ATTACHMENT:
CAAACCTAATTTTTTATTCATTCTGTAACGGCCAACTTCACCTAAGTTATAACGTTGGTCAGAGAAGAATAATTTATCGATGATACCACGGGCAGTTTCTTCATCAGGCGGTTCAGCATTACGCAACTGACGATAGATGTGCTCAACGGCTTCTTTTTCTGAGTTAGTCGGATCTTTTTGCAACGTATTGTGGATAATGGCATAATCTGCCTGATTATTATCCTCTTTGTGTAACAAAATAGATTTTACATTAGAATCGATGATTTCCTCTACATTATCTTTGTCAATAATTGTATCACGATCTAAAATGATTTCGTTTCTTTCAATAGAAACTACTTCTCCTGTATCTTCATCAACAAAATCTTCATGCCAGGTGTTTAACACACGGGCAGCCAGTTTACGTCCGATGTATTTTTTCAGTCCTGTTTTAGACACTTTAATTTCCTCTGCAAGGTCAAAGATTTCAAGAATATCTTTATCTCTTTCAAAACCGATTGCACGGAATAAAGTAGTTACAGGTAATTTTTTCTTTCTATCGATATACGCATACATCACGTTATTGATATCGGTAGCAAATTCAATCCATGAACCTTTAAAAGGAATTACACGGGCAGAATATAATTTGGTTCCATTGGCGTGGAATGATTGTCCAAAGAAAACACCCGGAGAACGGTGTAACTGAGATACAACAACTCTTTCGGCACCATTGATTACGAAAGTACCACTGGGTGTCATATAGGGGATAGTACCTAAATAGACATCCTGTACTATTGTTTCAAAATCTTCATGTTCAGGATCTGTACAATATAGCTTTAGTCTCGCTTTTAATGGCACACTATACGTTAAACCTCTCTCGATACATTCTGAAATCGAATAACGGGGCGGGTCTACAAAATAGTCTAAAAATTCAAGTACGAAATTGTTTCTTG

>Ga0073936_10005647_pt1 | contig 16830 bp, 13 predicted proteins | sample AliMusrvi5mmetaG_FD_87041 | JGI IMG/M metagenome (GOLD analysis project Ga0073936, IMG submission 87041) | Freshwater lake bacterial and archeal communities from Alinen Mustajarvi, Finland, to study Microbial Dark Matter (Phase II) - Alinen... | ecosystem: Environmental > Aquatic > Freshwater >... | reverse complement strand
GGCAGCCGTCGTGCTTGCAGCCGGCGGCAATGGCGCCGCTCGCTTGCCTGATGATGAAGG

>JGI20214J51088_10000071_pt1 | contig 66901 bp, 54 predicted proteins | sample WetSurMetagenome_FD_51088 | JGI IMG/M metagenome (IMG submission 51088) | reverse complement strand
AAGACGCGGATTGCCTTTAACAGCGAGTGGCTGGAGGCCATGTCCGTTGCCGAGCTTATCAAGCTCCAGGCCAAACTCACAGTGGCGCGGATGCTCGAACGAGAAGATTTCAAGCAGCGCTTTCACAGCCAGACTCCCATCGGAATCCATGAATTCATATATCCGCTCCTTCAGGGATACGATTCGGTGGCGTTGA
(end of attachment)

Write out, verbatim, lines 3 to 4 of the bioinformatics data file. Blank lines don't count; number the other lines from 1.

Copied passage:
GGCAGCCGTCGTGCTTGCAGCCGGCGGCAATGGCGCCGCTCGCTTGCCTGATGATGAAGG

>JGI20214J51088_10000071_pt1 | contig 66901 bp, 54 predicted proteins | sample WetSurMetagenome_FD_51088 | JGI IMG/M metagenome (IMG submission 51088) | reverse complement strand